Taylor Spatial Frame™
Also known as: Taylor Spatial Frame external fixator, external fixator, TSF.
What is Taylor Spatial Frame™?
The Taylor Spatial Frame is a medical device known as a circular external fixator. It’s a device that surrounds the leg or arm and gradually increases the length of the extremity in addition to correcting deformity.
What happens during the procedure?
The Taylor Spatial Frame is placed around the affected limb and attached to the bone at several points with pins or wires. Over time, the struts of the Taylor Spatial Frame are lengthened in very small increments. As the frame lengthens, it also lengthens the bones of the limb and gradually corrects the limb deformity.
Is any special preparation needed?
A number of imaging and other diagnostic tests are required to determine that a patient is a good candidate for this technique.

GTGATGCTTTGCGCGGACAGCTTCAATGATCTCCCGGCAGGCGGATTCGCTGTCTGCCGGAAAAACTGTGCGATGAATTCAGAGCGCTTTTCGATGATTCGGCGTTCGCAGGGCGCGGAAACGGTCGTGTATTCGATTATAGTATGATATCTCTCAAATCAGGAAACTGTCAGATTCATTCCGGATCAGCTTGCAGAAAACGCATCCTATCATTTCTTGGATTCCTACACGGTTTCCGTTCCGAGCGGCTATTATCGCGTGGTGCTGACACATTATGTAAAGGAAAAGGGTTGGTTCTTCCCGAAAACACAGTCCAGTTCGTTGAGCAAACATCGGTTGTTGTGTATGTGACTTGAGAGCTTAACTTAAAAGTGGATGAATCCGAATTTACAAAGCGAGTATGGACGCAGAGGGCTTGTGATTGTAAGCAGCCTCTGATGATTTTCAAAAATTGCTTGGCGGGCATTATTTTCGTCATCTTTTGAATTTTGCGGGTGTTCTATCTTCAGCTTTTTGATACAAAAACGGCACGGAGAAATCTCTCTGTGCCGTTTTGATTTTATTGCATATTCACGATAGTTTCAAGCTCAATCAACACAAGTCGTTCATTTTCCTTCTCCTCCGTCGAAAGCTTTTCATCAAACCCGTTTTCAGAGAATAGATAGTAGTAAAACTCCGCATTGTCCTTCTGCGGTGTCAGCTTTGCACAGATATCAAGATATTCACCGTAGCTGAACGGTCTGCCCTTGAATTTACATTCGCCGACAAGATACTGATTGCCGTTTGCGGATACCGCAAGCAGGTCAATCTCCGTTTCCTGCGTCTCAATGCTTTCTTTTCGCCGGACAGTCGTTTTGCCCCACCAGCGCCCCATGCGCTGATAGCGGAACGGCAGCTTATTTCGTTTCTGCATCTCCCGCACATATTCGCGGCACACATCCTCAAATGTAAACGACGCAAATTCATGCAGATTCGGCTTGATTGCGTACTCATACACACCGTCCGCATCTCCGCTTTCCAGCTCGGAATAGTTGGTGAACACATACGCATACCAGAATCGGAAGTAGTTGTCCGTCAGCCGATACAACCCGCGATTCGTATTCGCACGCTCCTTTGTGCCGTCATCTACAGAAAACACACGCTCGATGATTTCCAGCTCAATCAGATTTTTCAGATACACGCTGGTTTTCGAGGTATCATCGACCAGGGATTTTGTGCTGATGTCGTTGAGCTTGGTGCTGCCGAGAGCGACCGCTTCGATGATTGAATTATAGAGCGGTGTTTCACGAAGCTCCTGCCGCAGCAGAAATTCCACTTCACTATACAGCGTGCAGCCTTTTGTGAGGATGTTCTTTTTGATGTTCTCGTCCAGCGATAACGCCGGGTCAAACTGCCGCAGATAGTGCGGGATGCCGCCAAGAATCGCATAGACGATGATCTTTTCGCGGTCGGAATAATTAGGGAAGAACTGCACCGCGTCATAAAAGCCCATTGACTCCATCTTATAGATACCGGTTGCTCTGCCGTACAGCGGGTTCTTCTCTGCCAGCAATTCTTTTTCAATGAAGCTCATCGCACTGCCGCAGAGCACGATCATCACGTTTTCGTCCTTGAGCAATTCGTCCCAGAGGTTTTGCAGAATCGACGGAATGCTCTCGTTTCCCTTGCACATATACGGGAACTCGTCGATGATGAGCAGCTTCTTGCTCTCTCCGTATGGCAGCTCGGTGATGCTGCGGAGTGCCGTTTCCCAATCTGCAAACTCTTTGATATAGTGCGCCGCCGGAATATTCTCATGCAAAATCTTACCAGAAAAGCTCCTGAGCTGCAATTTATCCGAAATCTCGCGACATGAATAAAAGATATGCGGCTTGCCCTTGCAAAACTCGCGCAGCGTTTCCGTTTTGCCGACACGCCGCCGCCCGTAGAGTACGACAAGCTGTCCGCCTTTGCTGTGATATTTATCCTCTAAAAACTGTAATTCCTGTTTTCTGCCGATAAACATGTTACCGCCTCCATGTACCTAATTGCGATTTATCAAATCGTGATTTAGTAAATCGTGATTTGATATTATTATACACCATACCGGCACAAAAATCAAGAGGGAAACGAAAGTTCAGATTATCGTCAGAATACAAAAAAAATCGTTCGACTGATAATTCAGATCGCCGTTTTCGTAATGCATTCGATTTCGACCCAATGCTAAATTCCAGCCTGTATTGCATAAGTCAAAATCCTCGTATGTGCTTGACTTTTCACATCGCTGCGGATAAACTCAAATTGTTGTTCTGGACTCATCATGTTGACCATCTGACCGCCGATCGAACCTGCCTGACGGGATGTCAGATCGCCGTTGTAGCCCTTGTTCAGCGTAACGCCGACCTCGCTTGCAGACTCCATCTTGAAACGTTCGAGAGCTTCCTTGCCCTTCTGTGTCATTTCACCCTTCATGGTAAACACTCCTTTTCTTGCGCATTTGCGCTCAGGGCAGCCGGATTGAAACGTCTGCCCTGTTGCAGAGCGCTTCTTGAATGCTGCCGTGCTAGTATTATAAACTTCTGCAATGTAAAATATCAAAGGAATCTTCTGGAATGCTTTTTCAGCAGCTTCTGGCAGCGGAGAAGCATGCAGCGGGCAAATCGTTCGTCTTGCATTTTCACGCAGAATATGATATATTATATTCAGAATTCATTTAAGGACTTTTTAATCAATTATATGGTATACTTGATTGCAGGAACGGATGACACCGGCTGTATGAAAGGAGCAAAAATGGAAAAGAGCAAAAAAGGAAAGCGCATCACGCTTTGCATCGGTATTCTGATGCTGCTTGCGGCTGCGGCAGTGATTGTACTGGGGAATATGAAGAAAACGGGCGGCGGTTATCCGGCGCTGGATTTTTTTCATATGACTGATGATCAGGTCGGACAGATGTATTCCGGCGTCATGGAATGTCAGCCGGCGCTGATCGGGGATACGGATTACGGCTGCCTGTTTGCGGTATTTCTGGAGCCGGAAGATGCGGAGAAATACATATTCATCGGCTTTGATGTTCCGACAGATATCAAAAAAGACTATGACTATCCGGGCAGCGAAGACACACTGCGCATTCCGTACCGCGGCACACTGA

Reviewed by: Scott J Schoenleber, MD
This page was last updated on: 8/7/2018 10:48:26 AM
From the Newsdesk
Bianca suffered from pain and a severe bowleg deformity for many years as a result of Blount’s disease, a growth disorder that affects the bones in children and young adults.
Lucky started going to physical therapy when he was two because of the delays with sitting up and rolling over. His physical therapist noticed that the problem was not muscular but skeletal, a condition that she couldn't treat. The pediatrician told Janie and Greg, Lucky’s parents, about Nicklaus Children's Hospital. When Janie and Greg visited Nicklaus Children’s Hospital, they met Dr. Harry L Shufflebarger, Pediatric Spinal Surgery Director. He performed the necessary surgeries and now Lucky can enjoy a healthy life.